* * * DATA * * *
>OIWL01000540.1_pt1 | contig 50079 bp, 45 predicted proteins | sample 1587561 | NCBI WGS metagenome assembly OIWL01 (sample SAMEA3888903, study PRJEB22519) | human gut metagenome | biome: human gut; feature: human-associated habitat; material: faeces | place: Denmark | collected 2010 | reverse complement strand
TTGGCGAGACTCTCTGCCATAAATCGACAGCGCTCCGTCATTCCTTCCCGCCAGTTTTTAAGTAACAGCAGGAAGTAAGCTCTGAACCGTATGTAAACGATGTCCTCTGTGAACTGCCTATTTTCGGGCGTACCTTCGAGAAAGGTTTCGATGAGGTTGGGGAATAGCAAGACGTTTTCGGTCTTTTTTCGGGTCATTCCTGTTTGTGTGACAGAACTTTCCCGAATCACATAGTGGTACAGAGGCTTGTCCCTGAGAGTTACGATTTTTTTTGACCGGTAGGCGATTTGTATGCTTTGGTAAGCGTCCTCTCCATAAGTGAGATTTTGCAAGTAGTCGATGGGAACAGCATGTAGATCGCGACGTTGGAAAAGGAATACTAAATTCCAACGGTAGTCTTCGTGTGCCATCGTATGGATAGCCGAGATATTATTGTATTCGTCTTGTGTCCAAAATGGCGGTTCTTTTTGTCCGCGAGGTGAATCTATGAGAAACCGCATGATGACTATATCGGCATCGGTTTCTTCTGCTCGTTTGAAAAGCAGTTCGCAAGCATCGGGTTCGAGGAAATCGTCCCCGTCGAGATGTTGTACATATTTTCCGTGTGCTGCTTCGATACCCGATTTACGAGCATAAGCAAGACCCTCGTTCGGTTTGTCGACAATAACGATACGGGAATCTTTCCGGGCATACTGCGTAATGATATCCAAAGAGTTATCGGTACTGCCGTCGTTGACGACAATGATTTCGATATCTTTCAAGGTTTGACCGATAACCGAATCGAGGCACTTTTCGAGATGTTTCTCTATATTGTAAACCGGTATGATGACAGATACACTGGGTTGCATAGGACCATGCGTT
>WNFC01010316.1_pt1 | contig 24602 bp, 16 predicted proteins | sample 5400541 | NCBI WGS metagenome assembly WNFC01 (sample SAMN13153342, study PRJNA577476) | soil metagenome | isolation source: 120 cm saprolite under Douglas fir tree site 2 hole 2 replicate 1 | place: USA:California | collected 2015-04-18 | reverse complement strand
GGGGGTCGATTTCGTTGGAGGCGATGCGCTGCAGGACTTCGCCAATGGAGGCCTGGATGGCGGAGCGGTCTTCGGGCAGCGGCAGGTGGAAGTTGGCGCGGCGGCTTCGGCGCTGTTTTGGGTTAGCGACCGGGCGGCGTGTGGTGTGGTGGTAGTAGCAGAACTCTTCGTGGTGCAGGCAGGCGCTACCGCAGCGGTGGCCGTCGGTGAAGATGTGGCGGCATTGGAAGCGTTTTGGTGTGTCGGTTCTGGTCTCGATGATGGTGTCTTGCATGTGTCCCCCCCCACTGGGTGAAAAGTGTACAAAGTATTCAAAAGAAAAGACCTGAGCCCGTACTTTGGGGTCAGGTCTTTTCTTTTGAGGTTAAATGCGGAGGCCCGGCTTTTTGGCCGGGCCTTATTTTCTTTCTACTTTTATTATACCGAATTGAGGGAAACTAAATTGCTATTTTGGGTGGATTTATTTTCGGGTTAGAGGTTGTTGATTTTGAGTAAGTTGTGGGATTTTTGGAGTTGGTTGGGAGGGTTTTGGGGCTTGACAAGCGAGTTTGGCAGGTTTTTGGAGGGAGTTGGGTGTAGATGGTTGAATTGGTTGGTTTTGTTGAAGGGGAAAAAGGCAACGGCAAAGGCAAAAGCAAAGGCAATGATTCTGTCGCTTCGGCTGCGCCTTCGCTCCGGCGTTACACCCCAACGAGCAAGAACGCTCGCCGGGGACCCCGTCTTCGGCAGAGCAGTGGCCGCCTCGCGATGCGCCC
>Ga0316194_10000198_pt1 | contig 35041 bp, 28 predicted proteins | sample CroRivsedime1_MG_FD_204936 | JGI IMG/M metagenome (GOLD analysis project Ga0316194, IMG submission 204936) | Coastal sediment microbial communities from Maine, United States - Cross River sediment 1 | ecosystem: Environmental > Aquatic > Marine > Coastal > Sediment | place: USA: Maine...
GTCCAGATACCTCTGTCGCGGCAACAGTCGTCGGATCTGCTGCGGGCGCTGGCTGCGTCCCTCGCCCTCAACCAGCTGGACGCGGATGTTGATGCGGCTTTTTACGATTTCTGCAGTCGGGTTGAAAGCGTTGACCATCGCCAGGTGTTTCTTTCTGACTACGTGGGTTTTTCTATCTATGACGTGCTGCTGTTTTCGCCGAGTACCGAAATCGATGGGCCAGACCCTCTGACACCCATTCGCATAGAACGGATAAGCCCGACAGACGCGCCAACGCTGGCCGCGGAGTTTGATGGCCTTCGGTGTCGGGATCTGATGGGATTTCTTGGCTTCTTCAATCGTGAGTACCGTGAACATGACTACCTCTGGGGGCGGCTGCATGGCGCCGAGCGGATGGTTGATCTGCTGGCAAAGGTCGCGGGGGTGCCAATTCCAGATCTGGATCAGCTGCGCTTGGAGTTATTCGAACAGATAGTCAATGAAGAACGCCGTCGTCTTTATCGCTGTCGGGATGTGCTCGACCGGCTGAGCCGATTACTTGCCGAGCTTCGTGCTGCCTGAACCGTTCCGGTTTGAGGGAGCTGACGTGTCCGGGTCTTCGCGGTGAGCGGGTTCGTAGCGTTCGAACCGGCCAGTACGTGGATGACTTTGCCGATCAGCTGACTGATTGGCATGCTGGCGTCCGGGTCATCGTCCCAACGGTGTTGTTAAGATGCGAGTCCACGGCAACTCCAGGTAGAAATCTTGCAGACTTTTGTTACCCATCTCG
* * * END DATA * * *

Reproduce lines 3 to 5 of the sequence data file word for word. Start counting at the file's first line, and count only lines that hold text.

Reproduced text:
>WNFC01010316.1_pt1 | contig 24602 bp, 16 predicted proteins | sample 5400541 | NCBI WGS metagenome assembly WNFC01 (sample SAMN13153342, study PRJNA577476) | soil metagenome | isolation source: 120 cm saprolite under Douglas fir tree site 2 hole 2 replicate 1 | place: USA:California | collected 2015-04-18 | reverse complement strand
GGGGGTCGATTTCGTTGGAGGCGATGCGCTGCAGGACTTCGCCAATGGAGGCCTGGATGGCGGAGCGGTCTTCGGGCAGCGGCAGGTGGAAGTTGGCGCGGCGGCTTCGGCGCTGTTTTGGGTTAGCGACCGGGCGGCGTGTGGTGTGGTGGTAGTAGCAGAACTCTTCGTGGTGCAGGCAGGCGCTACCGCAGCGGTGGCCGTCGGTGAAGATGTGGCGGCATTGGAAGCGTTTTGGTGTGTCGGTTCTGGTCTCGATGATGGTGTCTTGCATGTGTCCCCCCCCACTGGGTGAAAAGTGTACAAAGTATTCAAAAGAAAAGACCTGAGCCCGTACTTTGGGGTCAGGTCTTTTCTTTTGAGGTTAAATGCGGAGGCCCGGCTTTTTGGCCGGGCCTTATTTTCTTTCTACTTTTATTATACCGAATTGAGGGAAACTAAATTGCTATTTTGGGTGGATTTATTTTCGGGTTAGAGGTTGTTGATTTTGAGTAAGTTGTGGGATTTTTGGAGTTGGTTGGGAGGGTTTTGGGGCTTGACAAGCGAGTTTGGCAGGTTTTTGGAGGGAGTTGGGTGTAGATGGTTGAATTGGTTGGTTTTGTTGAAGGGGAAAAAGGCAACGGCAAAGGCAAAAGCAAAGGCAATGATTCTGTCGCTTCGGCTGCGCCTTCGCTCCGGCGTTACACCCCAACGAGCAAGAACGCTCGCCGGGGACCCCGTCTTCGGCAGAGCAGTGGCCGCCTCGCGATGCGCCC
>Ga0316194_10000198_pt1 | contig 35041 bp, 28 predicted proteins | sample CroRivsedime1_MG_FD_204936 | JGI IMG/M metagenome (GOLD analysis project Ga0316194, IMG submission 204936) | Coastal sediment microbial communities from Maine, United States - Cross River sediment 1 | ecosystem: Environmental > Aquatic > Marine > Coastal > Sediment | place: USA: Maine...